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Monday, June 04, 2007

Edward Fitzgerald composed a verse -- a quatrain -- based on one by the Persian poet Omar Khayyam:

Alas, that Spring should vanish with the Rose!

That Youth's sweet-scented Manuscript should close!

The Nightingale that in the Branches sang,

Ah, whence, and whither flown again, who knows!

That is Persian poetry -- all roses and nightingales, cypresses and the moon. This verse has more the atmosphere of waka than hokku, but it expresses well the passing of youth and time through the ending of spring.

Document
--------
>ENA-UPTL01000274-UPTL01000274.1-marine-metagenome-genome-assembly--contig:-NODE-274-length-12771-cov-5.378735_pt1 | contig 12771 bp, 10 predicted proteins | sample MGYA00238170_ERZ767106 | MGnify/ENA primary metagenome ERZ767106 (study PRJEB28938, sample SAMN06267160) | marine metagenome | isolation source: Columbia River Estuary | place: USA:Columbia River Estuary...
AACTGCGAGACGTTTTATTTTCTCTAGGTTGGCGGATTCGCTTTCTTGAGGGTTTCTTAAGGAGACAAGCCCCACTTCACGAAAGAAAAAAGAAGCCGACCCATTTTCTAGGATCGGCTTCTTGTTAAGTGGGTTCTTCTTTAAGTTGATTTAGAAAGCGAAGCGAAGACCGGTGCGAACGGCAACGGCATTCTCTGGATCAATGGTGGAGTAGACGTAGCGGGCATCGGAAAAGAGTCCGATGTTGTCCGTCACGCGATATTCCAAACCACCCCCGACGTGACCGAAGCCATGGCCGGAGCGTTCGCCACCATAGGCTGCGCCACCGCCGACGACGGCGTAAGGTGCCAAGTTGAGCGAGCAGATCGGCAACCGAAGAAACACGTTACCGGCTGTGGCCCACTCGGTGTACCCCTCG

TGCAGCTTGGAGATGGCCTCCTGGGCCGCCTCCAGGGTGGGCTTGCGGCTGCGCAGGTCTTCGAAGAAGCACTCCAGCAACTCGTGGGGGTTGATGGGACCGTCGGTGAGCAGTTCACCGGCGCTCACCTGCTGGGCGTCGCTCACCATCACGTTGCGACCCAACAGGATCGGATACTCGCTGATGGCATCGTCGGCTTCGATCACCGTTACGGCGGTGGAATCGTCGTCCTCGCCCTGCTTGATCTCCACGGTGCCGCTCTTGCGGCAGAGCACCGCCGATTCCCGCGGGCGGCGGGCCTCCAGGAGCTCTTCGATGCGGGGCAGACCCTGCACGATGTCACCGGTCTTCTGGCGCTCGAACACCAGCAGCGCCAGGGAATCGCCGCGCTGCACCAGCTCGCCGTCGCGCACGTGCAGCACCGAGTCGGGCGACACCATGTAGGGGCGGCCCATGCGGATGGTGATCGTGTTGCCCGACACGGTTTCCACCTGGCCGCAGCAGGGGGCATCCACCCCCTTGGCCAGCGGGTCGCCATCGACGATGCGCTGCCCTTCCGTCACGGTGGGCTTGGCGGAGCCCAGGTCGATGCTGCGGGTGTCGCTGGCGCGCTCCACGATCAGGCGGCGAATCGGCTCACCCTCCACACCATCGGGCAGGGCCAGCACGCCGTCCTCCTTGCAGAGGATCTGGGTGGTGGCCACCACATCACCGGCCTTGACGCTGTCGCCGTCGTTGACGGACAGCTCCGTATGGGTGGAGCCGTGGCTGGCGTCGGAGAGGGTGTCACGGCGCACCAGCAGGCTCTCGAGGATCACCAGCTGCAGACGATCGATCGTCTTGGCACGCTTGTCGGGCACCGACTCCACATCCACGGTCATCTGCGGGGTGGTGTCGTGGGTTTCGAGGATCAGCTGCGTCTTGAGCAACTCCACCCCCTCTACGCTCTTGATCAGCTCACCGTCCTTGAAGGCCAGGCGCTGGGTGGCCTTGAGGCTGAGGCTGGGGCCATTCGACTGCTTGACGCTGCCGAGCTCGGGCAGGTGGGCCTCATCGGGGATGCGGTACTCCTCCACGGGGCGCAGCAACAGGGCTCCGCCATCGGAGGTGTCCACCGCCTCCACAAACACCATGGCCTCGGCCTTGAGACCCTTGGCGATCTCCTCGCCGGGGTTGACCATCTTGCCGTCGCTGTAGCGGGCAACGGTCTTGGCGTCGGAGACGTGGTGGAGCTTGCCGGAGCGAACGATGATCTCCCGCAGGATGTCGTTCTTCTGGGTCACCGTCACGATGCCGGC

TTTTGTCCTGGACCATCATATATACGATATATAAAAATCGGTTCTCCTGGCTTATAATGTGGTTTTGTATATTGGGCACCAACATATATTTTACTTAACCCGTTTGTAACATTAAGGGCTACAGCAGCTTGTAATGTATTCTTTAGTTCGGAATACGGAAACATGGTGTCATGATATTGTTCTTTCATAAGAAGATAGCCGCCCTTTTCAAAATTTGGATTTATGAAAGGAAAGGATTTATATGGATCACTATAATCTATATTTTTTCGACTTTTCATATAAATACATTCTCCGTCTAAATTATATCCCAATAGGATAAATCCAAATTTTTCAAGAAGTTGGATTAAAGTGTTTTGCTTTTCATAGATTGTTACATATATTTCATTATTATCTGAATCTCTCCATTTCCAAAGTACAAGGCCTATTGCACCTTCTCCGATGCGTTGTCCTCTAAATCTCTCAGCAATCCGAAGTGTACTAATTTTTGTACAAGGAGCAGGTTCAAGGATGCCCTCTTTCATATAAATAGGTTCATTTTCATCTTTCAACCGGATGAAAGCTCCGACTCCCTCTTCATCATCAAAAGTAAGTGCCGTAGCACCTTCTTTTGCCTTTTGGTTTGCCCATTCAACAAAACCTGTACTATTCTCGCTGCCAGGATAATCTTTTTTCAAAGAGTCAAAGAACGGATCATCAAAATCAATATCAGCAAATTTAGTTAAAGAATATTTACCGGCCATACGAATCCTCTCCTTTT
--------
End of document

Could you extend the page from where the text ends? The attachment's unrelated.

Shiki has a similar verse, but not at all fragrant -- just matter-of fact, and without the metaphors of Fitzgerald:

The canary escaped;

This day of spring

Has ended.

But Issa's verse has more of the simple sensation of hokku:

Rustling, rustling,

Spring is leaving;

The grasses in the field.

Spring is leaving. The roses are dropping their petals, and the first canterbury bells are withering on the stalk. The heat of summer is beginning. One more spring has passed in our lives.


Copyright 2007
David Coomler

Posted at 04:02 pm by hokku


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